Their room sat next to that of Chen’s 78-year-old mother, Wang Jinxiang. Her room is divided between sleeping quarters and a sitting area fashioned from a worn sofa and chair. Conversation with Wang, who speaks with a heavy regional dialect, was punctuated by a flyswatter’s slap that stirred the dirt on the concrete floor.
“Everyday, at least three people followed me. No matter where I went, they followed me,” said Wang, a woman with high cheekbones and a bandage on a finger she cut recently while working with wheat. “They didn’t speak, they just followed me.”
Following Chen Guangcheng’s escape from his extra-judicial house detention on April 22, the guards stayed in place. The same held true when four days later Chen sparked a diplomatic showdown after entering the U.S. embassy in Beijing, and their presence continued even after he flew to America on May 19.
There’s been rampant speculation that the security infrastructure was finally cleaned up in Dongshigu last week because area officials worry that senior Chinese leadership will order an investigation of what happened in the village.
On Saturday, Chen Guangfu, 55, said that he’d welcome an inquiry but so far has seen no evidence of one. Instead, he’s been ordered to keep quiet about his family’s troubles.
“They told me not to speak publicly about these issues, they told me I can talk only about good things,” he said. “I’m very worried, but I have to speak. I need to let the outside world know the truth. If I do not speak -- well, they are speaking everyday and putting black and white upside down, saying that black is white and white is black.”
When authorities discovered that his brother had broken free from Dongshigu, Chen Guangfu said, men broke into his home on April 27 and dragged him to an interrogation room in a nearby city. During the three nights and two days that he was held, Chen Guangfu said, staff from the Public Security Bureau slapped him repeatedly, stomped on his feet and struck him with a belt.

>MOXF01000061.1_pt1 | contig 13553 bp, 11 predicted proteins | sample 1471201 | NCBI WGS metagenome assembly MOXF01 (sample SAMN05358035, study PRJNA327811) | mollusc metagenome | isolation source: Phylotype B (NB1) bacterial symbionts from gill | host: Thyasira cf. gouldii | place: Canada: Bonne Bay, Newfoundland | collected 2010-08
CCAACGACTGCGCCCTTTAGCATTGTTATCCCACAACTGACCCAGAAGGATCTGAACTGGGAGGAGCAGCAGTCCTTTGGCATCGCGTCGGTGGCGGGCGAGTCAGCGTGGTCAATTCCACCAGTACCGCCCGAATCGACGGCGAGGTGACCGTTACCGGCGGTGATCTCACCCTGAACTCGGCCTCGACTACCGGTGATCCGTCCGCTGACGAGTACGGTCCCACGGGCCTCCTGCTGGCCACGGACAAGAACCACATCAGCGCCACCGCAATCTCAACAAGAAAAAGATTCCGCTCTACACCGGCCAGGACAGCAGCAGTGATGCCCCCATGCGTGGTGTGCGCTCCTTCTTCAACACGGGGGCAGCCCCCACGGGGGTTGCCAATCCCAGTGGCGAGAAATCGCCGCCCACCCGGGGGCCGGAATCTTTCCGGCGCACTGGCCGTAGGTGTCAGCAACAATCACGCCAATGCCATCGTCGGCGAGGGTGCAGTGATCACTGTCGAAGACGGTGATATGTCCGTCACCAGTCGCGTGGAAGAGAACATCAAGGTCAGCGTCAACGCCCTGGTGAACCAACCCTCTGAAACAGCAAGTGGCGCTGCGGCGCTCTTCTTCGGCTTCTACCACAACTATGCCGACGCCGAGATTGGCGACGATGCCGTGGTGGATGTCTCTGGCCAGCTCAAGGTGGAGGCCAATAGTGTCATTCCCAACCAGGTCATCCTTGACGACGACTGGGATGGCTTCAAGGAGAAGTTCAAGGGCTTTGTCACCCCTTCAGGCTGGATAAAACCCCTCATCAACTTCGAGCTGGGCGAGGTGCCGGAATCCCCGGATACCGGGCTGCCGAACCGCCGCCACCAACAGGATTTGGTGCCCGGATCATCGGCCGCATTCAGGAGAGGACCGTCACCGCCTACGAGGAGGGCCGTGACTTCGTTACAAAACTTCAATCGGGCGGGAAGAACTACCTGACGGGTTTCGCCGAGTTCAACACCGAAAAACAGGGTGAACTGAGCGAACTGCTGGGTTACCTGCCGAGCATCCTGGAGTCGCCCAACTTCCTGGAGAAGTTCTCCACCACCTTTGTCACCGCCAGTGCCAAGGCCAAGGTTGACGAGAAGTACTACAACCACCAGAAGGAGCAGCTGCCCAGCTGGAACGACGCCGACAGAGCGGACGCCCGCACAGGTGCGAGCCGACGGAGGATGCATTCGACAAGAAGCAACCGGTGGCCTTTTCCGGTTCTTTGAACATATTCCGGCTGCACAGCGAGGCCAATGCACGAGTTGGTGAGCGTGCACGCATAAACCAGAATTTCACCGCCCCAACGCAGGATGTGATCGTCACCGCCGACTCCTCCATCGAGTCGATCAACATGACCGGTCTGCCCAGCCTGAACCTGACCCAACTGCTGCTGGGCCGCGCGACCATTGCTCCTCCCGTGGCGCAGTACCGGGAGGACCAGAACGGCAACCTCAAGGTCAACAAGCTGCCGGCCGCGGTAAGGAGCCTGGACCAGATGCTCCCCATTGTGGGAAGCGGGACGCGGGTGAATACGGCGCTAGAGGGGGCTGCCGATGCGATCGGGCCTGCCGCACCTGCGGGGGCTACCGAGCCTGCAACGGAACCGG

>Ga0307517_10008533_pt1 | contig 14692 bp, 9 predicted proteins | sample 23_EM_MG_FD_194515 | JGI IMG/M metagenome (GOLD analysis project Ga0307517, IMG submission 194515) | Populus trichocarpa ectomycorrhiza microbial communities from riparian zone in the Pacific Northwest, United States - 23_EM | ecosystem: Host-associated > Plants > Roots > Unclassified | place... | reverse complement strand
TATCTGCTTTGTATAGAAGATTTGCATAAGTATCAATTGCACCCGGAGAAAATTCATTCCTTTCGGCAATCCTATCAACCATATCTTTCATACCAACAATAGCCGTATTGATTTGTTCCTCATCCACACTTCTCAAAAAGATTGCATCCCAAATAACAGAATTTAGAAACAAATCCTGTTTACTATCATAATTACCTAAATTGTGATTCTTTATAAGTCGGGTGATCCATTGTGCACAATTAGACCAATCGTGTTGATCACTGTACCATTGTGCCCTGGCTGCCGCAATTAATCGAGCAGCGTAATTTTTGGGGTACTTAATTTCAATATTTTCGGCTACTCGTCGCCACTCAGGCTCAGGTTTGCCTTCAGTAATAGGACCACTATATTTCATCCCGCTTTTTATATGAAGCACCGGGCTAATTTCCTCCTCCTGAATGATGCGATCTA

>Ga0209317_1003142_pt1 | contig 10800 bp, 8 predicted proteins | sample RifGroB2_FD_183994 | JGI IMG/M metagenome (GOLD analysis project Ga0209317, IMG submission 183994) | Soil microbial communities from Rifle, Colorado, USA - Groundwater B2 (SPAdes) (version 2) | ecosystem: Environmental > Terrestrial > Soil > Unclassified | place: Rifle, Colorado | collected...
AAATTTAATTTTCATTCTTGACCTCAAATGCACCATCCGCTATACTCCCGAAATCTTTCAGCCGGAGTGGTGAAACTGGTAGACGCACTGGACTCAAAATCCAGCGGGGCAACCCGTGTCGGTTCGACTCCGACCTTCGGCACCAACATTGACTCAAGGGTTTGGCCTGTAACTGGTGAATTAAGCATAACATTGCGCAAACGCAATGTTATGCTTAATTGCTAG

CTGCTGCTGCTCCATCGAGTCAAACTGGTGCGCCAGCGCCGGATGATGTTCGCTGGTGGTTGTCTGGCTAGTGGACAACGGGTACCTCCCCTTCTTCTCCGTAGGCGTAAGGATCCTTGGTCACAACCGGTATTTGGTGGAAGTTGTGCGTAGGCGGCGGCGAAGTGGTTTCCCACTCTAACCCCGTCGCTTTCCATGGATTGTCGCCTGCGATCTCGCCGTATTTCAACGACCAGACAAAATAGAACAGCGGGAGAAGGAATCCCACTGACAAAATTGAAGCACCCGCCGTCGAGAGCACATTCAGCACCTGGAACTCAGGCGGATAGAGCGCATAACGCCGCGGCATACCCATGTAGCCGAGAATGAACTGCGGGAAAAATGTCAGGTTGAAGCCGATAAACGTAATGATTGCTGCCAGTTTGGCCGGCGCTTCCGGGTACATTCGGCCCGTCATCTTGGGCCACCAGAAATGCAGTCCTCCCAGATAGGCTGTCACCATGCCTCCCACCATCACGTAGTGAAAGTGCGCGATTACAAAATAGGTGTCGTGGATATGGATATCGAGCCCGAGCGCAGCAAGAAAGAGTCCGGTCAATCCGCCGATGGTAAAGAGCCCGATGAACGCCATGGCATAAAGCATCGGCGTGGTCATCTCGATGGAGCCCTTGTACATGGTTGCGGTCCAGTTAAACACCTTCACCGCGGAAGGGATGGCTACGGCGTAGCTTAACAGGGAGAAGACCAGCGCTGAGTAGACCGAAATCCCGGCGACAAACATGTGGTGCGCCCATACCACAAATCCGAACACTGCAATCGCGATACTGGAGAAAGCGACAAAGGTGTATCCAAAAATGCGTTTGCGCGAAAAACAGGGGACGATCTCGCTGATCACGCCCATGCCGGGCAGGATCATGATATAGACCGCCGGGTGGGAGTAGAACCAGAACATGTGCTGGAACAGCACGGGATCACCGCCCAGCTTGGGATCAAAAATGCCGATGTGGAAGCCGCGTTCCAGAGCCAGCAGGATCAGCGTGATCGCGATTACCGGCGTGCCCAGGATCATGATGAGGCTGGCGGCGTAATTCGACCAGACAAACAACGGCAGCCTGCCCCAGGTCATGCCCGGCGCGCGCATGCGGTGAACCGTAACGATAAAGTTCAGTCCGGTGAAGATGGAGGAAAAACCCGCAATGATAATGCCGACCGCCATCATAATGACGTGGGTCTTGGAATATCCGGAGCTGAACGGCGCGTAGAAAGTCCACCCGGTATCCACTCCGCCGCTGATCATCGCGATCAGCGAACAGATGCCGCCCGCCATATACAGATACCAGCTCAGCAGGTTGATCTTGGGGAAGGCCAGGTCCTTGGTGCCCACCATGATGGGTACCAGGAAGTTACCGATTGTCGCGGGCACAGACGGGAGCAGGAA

“They took my belt off me, folded it over and whipped me on the hands,” he said, flexing his left thumb and saying it still has no feeling.
His 32-year-old son, Chen Kegui, who lived on the same property, also was confronted by a group of men at about the same time. After the melee – Chen Kegui wielding knives against their clubs, according to his account – Chen Kegui was charged with attempted murder and is now in custody.
During the conversation on Saturday, Chen Kegui’s five-year-old son, Chen Guangfu’s grandson, wandered nearby. Occasionally, he paused to listen.
“He asks me every day, ‘Why did they take my dad away?’ ” Chen Guangfu said. “I can’t explain it to him.”
Later, a reporter asked one of the local officials why the guards had left.
“It’s not clear,” replied the man, who said he’d been sent by the county to help the village.
Why had the guards been there in the first place?
“That’s also not clear,” he said, adding that it was time for the visitors leave because, “it’s better not to disturb the common people.”